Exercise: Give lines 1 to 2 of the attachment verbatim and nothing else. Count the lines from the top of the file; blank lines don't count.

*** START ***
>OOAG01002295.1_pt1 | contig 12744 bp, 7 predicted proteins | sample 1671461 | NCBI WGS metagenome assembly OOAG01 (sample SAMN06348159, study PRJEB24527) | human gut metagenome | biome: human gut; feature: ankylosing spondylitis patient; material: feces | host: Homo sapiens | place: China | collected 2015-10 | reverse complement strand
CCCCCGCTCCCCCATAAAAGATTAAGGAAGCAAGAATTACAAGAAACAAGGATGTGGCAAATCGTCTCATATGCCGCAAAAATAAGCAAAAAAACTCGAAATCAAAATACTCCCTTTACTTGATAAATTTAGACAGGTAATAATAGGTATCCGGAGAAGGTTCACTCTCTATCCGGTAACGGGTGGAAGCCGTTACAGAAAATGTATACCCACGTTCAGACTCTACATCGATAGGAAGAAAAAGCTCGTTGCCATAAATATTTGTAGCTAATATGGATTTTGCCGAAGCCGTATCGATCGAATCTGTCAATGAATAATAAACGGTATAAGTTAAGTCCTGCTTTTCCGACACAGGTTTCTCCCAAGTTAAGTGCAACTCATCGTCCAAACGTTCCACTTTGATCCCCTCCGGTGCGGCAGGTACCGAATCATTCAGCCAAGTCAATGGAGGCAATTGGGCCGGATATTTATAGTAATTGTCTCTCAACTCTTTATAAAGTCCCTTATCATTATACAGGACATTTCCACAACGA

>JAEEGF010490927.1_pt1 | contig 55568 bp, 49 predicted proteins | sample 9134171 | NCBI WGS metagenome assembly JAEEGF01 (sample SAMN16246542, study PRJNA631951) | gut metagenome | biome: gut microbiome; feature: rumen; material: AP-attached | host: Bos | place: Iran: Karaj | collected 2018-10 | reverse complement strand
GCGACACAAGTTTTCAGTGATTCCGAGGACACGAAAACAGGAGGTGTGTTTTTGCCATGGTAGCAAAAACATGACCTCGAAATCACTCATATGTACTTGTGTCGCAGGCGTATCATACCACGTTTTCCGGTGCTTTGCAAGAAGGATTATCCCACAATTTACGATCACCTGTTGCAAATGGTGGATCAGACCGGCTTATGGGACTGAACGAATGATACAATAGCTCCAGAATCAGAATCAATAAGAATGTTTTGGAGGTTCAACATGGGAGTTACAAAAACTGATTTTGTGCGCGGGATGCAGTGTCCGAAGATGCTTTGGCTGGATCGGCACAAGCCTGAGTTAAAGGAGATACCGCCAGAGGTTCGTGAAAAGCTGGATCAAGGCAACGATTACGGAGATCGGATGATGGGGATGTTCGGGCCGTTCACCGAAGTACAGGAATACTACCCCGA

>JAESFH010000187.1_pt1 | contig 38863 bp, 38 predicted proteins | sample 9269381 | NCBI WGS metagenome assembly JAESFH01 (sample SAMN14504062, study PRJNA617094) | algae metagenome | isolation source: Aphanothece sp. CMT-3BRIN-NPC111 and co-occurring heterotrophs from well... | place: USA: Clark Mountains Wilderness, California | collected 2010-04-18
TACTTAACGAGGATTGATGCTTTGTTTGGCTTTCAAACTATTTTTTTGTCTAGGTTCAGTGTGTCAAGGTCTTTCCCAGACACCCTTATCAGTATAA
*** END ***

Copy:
>OOAG01002295.1_pt1 | contig 12744 bp, 7 predicted proteins | sample 1671461 | NCBI WGS metagenome assembly OOAG01 (sample SAMN06348159, study PRJEB24527) | human gut metagenome | biome: human gut; feature: ankylosing spondylitis patient; material: feces | host: Homo sapiens | place: China | collected 2015-10 | reverse complement strand
CCCCCGCTCCCCCATAAAAGATTAAGGAAGCAAGAATTACAAGAAACAAGGATGTGGCAAATCGTCTCATATGCCGCAAAAATAAGCAAAAAAACTCGAAATCAAAATACTCCCTTTACTTGATAAATTTAGACAGGTAATAATAGGTATCCGGAGAAGGTTCACTCTCTATCCGGTAACGGGTGGAAGCCGTTACAGAAAATGTATACCCACGTTCAGACTCTACATCGATAGGAAGAAAAAGCTCGTTGCCATAAATATTTGTAGCTAATATGGATTTTGCCGAAGCCGTATCGATCGAATCTGTCAATGAATAATAAACGGTATAAGTTAAGTCCTGCTTTTCCGACACAGGTTTCTCCCAAGTTAAGTGCAACTCATCGTCCAAACGTTCCACTTTGATCCCCTCCGGTGCGGCAGGTACCGAATCATTCAGCCAAGTCAATGGAGGCAATTGGGCCGGATATTTATAGTAATTGTCTCTCAACTCTTTATAAAGTCCCTTATCATTATACAGGACATTTCCACAACGA